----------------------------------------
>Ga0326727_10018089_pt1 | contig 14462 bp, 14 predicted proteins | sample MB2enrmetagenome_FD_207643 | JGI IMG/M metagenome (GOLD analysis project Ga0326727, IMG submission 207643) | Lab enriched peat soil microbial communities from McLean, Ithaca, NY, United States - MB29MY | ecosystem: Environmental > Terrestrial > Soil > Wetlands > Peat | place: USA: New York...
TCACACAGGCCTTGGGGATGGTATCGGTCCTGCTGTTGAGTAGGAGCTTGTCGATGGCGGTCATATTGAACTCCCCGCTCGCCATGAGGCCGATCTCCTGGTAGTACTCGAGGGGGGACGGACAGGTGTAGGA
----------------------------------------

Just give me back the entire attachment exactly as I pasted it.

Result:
>Ga0326727_10018089_pt1 | contig 14462 bp, 14 predicted proteins | sample MB2enrmetagenome_FD_207643 | JGI IMG/M metagenome (GOLD analysis project Ga0326727, IMG submission 207643) | Lab enriched peat soil microbial communities from McLean, Ithaca, NY, United States - MB29MY | ecosystem: Environmental > Terrestrial > Soil > Wetlands > Peat | place: USA: New York...
TCACACAGGCCTTGGGGATGGTATCGGTCCTGCTGTTGAGTAGGAGCTTGTCGATGGCGGTCATATTGAACTCCCCGCTCGCCATGAGGCCGATCTCCTGGTAGTACTCGAGGGGGGACGGACAGGTGTAGGA